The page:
Once the jars had been set up and the lids sealed on, it became a waiting game. I tested against pieces of scrap leather every three days for the first week, then each week thereafter for a two-month period. During the leeching process, the difference of note became that the vinegar turned a sickly green in color and looked to be moldy, whereas the pecans in the rubbing alcohol quickly blackened and the alcohol itself darkened very quickly. The alcohol result was what I was looking for, wherein it appeared to be expediting the natural deterioration of the husks and absorbing the color of the rot into the alcohol itself, whereas the vinegar appeared to be taking the course of a pickling process. At the time of straining, the alcohol base had thickened somewhat, but was almost black in color in the jar, the vinegar held pecans were still quite green. I decided to test the finished dyes on both leather and wood, as seen within the presented display. Both mediums accepted the alcohol base very well, but the vinegar seemed to repel from both. The alcohol base gave almost a commercial quality color as was intended, so I am quite pleased with the results.
About a week into the batch, I was excited by how quickly I was seeing results from the alcohol base, so I decided to see what results I would get from other mediums that I had on hand. Following the same process as noted above, I did smaller batches of alcohol base using dyer’s madder (as I had some left over from my initial experimentation) and a separate batch utilizing sumac berries (that were given to me from a friend during his foraging). Both dye stuffs reacted in a similar manner, where the cold leeching turned the alcohol base relatively quickly and the jars darkened with time. In the dye tests against leather and wood, the alcohol base absorbed quickly once again, though the sumac berries were a very faint tint (almost a blush color on paper). The madder yielded in an orange shade, which looks to be more evident on the wood than on the leather.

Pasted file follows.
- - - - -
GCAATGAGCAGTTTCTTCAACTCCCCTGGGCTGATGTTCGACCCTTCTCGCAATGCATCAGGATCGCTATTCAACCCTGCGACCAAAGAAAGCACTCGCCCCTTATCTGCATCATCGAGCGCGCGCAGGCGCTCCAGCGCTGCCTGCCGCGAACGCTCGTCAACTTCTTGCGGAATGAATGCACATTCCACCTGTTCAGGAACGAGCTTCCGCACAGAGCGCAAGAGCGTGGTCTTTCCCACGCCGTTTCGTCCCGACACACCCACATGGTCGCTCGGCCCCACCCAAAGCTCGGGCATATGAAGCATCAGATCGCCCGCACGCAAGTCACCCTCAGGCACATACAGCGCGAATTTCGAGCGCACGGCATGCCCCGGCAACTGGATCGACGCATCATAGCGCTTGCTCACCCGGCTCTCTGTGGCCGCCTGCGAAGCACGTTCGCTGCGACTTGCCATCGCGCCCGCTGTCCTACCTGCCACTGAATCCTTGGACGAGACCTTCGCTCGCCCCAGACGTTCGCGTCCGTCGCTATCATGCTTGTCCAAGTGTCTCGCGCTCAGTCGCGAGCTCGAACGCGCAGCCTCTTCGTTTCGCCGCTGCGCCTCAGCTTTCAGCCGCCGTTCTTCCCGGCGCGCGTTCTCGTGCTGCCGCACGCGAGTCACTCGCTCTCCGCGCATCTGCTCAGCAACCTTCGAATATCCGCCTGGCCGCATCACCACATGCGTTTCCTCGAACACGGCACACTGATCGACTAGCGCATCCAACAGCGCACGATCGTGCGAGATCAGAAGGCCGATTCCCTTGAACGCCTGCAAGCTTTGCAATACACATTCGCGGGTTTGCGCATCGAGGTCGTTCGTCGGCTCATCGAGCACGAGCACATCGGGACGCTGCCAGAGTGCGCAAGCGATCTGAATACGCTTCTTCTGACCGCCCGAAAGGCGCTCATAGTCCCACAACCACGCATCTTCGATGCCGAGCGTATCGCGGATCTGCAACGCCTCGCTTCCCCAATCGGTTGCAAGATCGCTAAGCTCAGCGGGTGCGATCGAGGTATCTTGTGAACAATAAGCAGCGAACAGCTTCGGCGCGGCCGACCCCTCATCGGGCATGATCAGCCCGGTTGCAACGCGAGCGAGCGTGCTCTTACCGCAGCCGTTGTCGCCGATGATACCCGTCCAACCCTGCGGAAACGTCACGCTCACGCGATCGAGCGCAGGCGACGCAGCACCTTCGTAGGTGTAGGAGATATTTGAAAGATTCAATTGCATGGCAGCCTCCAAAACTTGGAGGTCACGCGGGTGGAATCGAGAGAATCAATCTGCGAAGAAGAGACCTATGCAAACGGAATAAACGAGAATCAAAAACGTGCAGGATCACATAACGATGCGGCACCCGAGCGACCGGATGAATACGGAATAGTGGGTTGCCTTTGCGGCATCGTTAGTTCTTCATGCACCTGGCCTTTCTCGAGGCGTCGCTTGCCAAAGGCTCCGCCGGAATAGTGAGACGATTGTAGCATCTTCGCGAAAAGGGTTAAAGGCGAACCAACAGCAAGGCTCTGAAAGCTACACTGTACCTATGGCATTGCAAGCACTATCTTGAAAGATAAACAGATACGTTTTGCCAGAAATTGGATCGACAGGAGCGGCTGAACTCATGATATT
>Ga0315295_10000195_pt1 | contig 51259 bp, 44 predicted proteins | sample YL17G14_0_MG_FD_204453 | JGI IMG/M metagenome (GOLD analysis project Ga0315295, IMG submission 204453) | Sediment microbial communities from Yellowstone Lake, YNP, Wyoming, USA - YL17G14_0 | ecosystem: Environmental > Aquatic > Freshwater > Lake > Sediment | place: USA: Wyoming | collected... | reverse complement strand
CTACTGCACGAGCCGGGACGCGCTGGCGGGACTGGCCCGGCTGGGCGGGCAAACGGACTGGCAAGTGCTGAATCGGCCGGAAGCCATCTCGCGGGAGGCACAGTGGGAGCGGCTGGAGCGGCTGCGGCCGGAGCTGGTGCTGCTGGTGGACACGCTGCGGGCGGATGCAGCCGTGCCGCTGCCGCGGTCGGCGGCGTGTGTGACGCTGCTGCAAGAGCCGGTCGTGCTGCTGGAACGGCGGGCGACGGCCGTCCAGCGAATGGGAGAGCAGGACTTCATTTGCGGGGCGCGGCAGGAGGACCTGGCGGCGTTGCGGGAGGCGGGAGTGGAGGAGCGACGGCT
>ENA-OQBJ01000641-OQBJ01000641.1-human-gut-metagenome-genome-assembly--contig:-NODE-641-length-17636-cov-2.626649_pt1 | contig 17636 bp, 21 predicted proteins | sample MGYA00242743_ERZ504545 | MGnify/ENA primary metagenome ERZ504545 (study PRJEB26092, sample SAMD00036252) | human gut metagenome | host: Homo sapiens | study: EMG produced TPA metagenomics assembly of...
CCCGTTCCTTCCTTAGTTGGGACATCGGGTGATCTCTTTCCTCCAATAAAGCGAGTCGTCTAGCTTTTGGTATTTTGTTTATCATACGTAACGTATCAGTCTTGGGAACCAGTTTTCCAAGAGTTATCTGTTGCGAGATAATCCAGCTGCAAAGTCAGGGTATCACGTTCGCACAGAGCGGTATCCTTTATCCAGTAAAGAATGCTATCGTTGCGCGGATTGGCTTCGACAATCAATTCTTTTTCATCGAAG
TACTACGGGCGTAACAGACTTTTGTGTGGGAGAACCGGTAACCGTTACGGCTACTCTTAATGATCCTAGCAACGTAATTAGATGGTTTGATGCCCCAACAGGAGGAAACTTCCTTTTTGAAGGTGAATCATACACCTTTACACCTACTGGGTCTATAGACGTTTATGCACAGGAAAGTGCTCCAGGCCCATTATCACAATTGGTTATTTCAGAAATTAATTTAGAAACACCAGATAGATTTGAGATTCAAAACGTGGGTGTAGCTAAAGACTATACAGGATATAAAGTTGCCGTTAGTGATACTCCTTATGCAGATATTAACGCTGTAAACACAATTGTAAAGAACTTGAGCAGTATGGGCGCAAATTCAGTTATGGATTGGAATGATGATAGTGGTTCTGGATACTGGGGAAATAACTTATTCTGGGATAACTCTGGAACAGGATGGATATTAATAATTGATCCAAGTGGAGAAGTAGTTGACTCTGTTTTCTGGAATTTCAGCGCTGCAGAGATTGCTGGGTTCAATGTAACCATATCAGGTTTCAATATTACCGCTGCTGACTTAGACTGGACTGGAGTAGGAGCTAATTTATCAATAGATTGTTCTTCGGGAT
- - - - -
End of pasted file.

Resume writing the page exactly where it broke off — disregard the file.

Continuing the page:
Results and Observations
The process in and of itself is simple, and easy to replicate. It is simply a matter of patience in letting materials soak in the alcohol to pull the colors out. The penetration of the alcohol seems consistent, so at this point I think that I have found a good combination of resources. I do think that the natural heat from the summer weather assisted in keeping the constant moving, so subsequent testing will likely have to be indoors in a climate controlled environment, such as a pantry so that the winter months don’t adversely impact the dye stuffs. In an effort to retain the colors that have come through so far, I’m also going to likely need to keep the dyes out of natural light, or bottle them in amber bottles so that the small amounts of light that do come into the shop do not weaken the colors.
Also, since the dyes are alcohol based, there should be a disclaimer for others that might want to attempt similar experimentation that the dye stuffs are highly flammable, and alcohol does absorb into the skin. Use of gloves will keep the dyes from penetrating the skin and causing damage. I have only been using the dyes in a very well ventilated area as well, since the fumes can be a bit much.
I am in no means done with the experimentation process. At this time, I think that I will be moving forward with different fruit mediums in order to compare results against my initial tests (elder and blue berries, then adding raspberries and holly berries to try and get a good red). Additionally, I will be testing against other green husked nuts that I’m able to find to see if I’m able to get a range of browns, similar to what is available for wood working projects (oak, walnut, etc.).
I am also looking forward to testing against other mediums found within the original sources to see if I can get an application of the tints that were referenced using the same methods of cold leeching. I also intend to test against different kinds of alcohol to see what the differences in residue and permeation will be.